Publius at Obsidian Wings hits on something that I've been meaning to post on for a couple of weeks:
Instead, farm bill opponents should have spent more time arguing that it’s a substantively bad bill — more precisely, it’s a bill that jeopardizes health and
increases hunger. For one, the subsidies of corn, sugar, and meat play a huge
role in our nation’s obesity problem (not to mention in the broader lack of nutrition). Ezra Klein in particular has been criticizing the meat subsidies lately (see here and here). Second, the ethanol subsidies are, quite literally, about the worst policy you could imagine. They not only actually harm the environment (mostly through land use changes/deforestation), they are quite literally starving people across the globe.... In fact, you could easily imagine a progressive-evangelical political coalition forming around this issue.
I believe that this issue is one that provides the blogosphere an actual opportunity to have an effect on the real world. Although I lack the time, prestige, or influence to lead such an effort, I am hereby proposing an organized blogosphere campaign against agriculture subsidies, especially Demon Ethanol. As I wrote in a comment to Publius' post:
I've been meaning to write about this myself for about a week now. The estimates I have seen have attributed at least 25% of the increase in food prices to ethanol; the other factors are largely out of anyone's control. I read last fall that the food crisis could cause literally hundreds of millions of deaths over the next decade worldwide. Even using the low end of that estimate, it's likely that 25% of that number would still be in the tens of millions. Which means that ending ethanol subsidies (and Western agriculture subsidies more generally) could save tens of millions of lives.
Frankly, if ever there was an issue where the blogosphere actually could have a positive impact on a policy, it would be this. The interests causing the subsidies are small in number; they are successful only because: 1. (Most importantly) Almost no one cares about the farm bill other than the people who seek to benefit from it, meaning that there is no political risk in supporting the farm bill; 2. They are well organized; and 3. The size of the subsidies makes it rational for them to spend an unbelievable amount of money lobbying on the issue and making campaign donations. Without those factors, it would be irrational for politicians to support the subsidies, especially considering how tiny in number the subsidy advocates are. An organized internet campaign against subsidies would actually have a chance of success in a way that other organized internet campaigns can only dream of, because the main reason these subsidies exist is that there is no political risk in supporting them. An organized internet campaign would change that equation substantially by raising awareness of the issue. This is not like other issues where there is or would be a vocal and sizable constituency on both sides no matter what you do, thereby making an organized campaign highly unlikely to succeed.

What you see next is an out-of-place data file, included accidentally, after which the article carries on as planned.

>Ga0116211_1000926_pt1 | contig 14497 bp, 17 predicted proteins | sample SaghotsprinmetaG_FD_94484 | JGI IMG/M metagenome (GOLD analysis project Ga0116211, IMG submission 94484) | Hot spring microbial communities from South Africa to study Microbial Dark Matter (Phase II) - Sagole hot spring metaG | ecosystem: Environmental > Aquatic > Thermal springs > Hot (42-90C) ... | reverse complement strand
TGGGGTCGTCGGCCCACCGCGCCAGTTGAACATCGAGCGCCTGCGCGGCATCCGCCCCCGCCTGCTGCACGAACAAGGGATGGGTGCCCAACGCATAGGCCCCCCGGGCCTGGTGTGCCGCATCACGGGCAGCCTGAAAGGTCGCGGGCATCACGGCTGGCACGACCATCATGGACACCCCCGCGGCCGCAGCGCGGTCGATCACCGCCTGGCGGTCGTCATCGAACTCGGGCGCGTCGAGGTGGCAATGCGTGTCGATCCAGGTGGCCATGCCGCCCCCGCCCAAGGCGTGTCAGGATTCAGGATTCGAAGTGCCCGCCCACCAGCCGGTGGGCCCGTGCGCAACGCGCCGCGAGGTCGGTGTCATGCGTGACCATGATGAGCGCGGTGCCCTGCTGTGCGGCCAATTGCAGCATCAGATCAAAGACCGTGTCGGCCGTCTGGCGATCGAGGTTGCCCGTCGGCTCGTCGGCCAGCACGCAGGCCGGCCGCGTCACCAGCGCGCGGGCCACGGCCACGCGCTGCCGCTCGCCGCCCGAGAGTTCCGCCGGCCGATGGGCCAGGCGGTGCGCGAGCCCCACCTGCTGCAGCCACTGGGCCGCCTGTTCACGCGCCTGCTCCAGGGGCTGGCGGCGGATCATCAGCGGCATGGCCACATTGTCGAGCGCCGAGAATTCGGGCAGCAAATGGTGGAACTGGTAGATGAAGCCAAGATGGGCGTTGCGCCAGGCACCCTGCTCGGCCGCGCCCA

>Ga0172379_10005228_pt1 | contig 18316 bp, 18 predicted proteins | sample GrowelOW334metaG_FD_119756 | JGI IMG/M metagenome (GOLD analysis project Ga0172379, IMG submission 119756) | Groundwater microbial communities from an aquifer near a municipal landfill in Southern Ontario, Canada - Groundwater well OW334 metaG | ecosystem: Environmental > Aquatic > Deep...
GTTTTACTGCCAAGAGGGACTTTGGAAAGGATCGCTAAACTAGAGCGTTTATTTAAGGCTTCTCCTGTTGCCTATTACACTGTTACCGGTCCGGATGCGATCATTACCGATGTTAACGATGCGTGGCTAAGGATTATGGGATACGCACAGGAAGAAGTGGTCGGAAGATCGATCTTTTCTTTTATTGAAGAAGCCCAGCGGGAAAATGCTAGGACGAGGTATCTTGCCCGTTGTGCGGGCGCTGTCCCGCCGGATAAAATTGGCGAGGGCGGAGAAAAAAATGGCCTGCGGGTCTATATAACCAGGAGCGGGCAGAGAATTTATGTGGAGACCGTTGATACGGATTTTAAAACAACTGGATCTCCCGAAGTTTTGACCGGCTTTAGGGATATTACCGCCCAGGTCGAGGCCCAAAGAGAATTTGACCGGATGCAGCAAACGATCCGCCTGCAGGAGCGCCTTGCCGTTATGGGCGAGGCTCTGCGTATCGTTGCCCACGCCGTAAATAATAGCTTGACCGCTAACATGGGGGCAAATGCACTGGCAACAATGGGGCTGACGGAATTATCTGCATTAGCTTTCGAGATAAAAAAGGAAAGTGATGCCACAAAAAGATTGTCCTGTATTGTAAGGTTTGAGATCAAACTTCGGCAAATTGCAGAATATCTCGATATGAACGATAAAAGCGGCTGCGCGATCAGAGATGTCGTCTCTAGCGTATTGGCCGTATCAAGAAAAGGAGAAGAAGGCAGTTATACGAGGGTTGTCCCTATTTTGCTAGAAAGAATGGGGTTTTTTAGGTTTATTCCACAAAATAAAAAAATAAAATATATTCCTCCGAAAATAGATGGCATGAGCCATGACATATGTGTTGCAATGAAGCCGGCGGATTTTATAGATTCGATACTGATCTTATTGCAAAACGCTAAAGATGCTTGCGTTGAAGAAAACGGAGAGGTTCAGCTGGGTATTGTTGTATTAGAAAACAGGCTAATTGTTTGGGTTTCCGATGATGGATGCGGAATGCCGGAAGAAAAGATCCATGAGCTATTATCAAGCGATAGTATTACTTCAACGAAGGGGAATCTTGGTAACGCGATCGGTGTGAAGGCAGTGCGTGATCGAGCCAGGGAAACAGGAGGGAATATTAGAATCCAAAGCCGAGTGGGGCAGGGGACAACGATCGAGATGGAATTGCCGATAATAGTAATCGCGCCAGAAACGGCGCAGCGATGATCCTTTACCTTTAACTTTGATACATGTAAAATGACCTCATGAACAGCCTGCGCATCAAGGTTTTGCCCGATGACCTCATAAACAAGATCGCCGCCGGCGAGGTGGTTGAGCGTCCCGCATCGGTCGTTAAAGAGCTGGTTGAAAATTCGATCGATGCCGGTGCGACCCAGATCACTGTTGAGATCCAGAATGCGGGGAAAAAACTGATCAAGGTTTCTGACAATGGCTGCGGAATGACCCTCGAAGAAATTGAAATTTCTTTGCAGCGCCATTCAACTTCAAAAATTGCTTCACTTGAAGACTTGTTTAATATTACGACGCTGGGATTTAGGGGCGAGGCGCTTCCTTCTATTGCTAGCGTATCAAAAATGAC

Moreover, this is an issue that ought to have appeal to just about every part of the blogosphere: Liberals ought to be motivated by it because it is an actual opportunity to strike a blow against corporate interests. Conservatives ought to be motivated by it because it is such an egregious example of government waste. Libertarians ought to be motivated by it because it is the epitome of everything we view as being wrong with government. And most importantly all sides ought to be motivated by the fact that it has such devastating effects on people all over the world.
One more thing- for those seeking an apolitical contribution to helping the world's hungry, Dyre Portents is conducting an internet blogosphere food drive that I highly recommend.